6. Hand pollination is now complete! Was it good for you?(Ooops. Sorry, but I could not resist!).
  7. You should plan on pollinating several fruit on each vine. Later on, you can  select which ones to keep. The best fruit are those with five or six sections to the stigma in the female flower.

Tip: To increase the likelihood of hand pollination by the desired pollen, put a nylon stocking, a fine screen, or other cover over the female flower the night before pollination. After hand pollination, re-cover the flower. Be careful not to damage the flower, especially the stigma.

Cross Pollination

Cross Pollination from one plant of the same variety to another is good and healthy for a species. It is natures’ way of ensuring the survival of the species over time. Cross pollination of one variety to another variety in the same family can be good if you are experimenting with, or attempting to create new varieties or disease resistant strains. It can be bad, if you are trying to grow a pumpkin, and a cross with a Zucchini occurs.

In the first instance, cross pollination in nature exists to broaden the gene pool of a particular species, be it animal(including humans) or plants. The broader the gene pool, the more likely a subset of the population will survive some future disease or bacteria. Botanists use cross-pollination to seek and maximize a certain desired genes’ occurrence in the population. This includes disease resistance, size, taste, nutritional value, etc. The resulting hybrids are then made broadly available in agriculture. While enhancing certain traits of the species, cross pollination in the latter case is narrowing the gene pool and thus increasing the risk to long term survival. As a side note, recent popularity of “Heirloom” seeds draws upon a variety of almost forgotten or lost strains of a species. See Heirloom seeds

Cross pollination, of giant pumpkins in particular, appear to be causing risk to long term survival. Often, pollen from the male of the same plant is used to pollinate the female flower. Secondly, growers are pollinating the largest of the species, forsaking all other attributes of the plant. In our search for genetic size, for example, we are overlooking disease resistance. While this may appear to bear some risk to long term survival, there is enough of a gene pool world-wide and enough strains of this species to allay any concerns.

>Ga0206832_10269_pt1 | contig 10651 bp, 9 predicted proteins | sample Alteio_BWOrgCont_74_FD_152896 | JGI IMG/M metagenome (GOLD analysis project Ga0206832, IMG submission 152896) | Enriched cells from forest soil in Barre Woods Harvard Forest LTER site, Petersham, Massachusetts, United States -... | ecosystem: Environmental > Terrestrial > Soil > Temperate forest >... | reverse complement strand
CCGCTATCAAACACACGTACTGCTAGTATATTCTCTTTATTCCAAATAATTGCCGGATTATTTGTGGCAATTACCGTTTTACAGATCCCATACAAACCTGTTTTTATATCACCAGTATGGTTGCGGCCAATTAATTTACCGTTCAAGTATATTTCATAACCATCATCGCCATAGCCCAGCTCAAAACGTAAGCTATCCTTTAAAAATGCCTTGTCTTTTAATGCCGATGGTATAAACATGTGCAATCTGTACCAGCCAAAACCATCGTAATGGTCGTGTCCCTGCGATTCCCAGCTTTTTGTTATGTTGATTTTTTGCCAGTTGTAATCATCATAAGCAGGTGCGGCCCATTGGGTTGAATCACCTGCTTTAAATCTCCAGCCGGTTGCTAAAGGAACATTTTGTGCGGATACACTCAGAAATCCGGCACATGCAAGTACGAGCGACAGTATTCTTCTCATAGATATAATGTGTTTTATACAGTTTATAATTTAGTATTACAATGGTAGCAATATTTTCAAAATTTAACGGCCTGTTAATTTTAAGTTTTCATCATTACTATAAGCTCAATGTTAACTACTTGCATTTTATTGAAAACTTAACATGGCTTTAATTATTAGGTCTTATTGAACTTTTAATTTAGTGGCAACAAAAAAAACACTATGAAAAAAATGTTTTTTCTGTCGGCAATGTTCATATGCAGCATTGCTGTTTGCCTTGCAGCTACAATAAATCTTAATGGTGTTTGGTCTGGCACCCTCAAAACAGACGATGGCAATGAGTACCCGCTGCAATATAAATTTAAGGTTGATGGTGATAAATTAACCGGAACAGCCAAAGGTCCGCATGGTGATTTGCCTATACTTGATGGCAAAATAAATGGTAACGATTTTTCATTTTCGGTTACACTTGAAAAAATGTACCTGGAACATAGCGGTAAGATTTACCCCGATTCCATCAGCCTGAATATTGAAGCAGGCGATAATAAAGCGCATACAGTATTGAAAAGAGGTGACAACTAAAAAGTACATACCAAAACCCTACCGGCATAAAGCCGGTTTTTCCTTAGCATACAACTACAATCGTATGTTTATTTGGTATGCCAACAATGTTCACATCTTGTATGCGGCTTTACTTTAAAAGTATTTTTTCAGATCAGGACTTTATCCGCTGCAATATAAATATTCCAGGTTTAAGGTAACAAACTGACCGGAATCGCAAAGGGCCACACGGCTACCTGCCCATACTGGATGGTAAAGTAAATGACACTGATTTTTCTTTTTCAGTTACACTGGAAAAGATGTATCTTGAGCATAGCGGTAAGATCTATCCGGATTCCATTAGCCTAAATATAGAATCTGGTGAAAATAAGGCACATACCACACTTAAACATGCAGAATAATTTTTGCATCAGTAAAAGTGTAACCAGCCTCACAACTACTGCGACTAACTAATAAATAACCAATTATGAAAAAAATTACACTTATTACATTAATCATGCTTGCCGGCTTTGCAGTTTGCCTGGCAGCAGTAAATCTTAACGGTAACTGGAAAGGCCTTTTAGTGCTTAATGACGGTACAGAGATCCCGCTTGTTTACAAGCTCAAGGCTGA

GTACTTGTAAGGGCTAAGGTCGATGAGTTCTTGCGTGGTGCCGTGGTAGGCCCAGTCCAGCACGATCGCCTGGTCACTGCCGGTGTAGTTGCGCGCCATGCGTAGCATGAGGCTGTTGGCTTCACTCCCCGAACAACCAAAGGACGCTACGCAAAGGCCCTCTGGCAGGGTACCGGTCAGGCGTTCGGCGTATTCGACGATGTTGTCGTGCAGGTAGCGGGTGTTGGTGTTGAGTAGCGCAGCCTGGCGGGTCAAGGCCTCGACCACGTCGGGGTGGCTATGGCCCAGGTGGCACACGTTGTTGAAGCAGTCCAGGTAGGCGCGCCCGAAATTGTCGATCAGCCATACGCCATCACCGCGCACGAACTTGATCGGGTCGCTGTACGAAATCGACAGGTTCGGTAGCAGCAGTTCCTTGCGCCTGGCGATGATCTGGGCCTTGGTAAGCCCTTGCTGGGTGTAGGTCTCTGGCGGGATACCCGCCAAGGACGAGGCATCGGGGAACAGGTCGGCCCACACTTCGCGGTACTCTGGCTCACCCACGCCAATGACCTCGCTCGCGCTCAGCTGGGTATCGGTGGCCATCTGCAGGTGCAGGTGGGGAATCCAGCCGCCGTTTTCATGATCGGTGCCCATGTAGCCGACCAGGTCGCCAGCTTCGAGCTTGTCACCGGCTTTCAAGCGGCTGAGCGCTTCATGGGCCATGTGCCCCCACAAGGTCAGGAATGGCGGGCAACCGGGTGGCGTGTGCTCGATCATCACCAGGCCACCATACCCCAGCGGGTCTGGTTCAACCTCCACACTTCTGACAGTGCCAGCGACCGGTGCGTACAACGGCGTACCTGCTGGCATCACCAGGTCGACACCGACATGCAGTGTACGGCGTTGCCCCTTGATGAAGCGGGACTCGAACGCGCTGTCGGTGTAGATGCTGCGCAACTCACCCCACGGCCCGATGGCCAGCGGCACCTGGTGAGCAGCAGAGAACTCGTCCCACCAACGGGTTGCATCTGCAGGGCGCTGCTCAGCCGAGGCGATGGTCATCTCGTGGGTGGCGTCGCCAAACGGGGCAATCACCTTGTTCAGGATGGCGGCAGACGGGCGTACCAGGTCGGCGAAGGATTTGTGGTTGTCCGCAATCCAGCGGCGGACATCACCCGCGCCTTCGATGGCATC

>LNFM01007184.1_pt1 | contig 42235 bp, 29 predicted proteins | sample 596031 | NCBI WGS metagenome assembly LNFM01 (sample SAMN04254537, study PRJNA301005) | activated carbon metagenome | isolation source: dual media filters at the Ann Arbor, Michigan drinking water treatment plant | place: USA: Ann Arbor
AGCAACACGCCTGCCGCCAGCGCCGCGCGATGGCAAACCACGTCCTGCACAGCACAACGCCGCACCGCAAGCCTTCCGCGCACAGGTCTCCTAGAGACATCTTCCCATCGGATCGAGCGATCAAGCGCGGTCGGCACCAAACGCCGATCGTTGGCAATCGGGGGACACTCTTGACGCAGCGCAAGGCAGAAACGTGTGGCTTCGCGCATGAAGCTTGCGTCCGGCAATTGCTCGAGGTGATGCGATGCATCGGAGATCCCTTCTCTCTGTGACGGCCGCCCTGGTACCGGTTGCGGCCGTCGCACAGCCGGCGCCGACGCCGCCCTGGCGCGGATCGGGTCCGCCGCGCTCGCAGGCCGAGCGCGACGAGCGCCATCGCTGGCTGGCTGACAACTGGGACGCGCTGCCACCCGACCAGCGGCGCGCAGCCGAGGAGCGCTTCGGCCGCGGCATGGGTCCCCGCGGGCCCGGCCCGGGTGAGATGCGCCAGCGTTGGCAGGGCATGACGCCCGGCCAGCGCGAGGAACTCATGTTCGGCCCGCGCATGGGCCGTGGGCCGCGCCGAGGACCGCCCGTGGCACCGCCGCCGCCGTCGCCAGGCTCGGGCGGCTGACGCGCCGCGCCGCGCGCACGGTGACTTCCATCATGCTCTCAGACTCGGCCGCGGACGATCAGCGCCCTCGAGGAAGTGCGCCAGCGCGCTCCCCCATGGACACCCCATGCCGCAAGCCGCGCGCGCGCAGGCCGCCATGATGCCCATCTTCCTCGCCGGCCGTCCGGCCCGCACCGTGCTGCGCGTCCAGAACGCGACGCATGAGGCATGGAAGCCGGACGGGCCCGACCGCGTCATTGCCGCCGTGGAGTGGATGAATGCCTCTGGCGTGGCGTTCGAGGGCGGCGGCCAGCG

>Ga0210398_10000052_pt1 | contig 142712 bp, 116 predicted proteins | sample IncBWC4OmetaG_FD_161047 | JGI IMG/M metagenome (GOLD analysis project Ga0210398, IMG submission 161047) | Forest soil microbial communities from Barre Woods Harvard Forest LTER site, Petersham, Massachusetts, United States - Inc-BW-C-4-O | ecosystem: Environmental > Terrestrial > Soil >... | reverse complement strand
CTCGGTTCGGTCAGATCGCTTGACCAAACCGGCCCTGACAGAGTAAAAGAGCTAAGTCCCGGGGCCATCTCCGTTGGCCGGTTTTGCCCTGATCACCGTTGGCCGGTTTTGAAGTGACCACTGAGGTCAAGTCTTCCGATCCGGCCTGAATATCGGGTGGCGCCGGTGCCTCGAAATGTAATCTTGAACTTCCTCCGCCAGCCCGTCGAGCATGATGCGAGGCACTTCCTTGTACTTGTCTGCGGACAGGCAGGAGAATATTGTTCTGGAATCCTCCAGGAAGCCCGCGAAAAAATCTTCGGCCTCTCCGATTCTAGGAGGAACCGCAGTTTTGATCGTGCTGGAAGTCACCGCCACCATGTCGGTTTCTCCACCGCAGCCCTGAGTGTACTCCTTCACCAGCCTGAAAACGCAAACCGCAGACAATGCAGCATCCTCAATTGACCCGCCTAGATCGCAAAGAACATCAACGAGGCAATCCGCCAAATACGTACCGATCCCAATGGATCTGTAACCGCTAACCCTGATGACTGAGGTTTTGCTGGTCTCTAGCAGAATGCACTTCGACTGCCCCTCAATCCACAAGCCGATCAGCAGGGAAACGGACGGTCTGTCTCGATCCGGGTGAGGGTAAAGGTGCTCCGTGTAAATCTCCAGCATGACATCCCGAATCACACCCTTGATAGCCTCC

Cross pollination across varieties of the same species is undesirable when a pumpkin crosses with a squash of the same variety. Invariably, at least one(if not several) growers will ask me why their pumpkin is growing long like a zucchini. This is very common if you have both plants in your garden. It is also possible for your neighbors’ Zucchini pollen to get to the pumpkin first, before the pollen from one of your pumpkins arrives either by nature or with your help. The only way to avoid this problem is to make sure there are no cross-pollinators growing in the vicinity of your garden, a difficult task for home gardeners who want variety. As a result, you will likely live with an occasional half breed.

Using seed from your garden is common among growers. If you suspect cross pollination of your plants, you should buy fresh seed. Even if the fruit of your vine grows true, it may pass the cross-genes in the seed to the next generation. If two or more of your fruit prove to be a cross, pull up and discard the plant(unless by chance, you like the result).

More on Hand Pollination

Fruit Set

Fruit Set refers to the overall process of pollination and early growth of a pumpkin fruit. Proper fruit set has occurred after pollination as described above. But other factors affect the proper setting of fruit. The emergence of male and female flowers is an important part of this process. Your fertilization program can impact this. Early in your plants’ life, an emphasis on placed upon Nitrogen to promote leaf, vine and root growth. But, too much nitrogen for too long a period may cause your plant to delay the flowering process. If this seems to be the case, first check with other growers in your area to see if their plants have begun to flower. Once you decide your flowers are late, stop putting any fertilizer with nitrogen on your plant for a week or two, and add more phosphorous.

We have talked about poor pollination affecting fruit set. We have also identified too much nitrogen as a factor which will delay the setting of fruit on the vine. A few other factors can affect fruit set. The most common is a mid summer heat wave. High day and night time temperatures will cause plant stress. The tiny pollinated fruit may abort as a result. A heat wave can also deter bees from their job, making hand pollination more important. If your fruit is shriveling and dying and you are in the middle of a heat wave, don’t worry or panic. As soon as the weather cools you will see new females appear and successful pollination should occur.

While you can not completely cross out plant disease as a cause of poor fruit set, it is far less likely. If your plant is visibly healthy, is growing well, and you can find no evidence of disease, this is most likely not the cause of poor fruit set. If you identify a disease problem, vigorously attack the problem. Once conquered, you should find successful pollination and growth even though it will be later in the season.


Also see: FAQS: Pumpkin Pollination Problems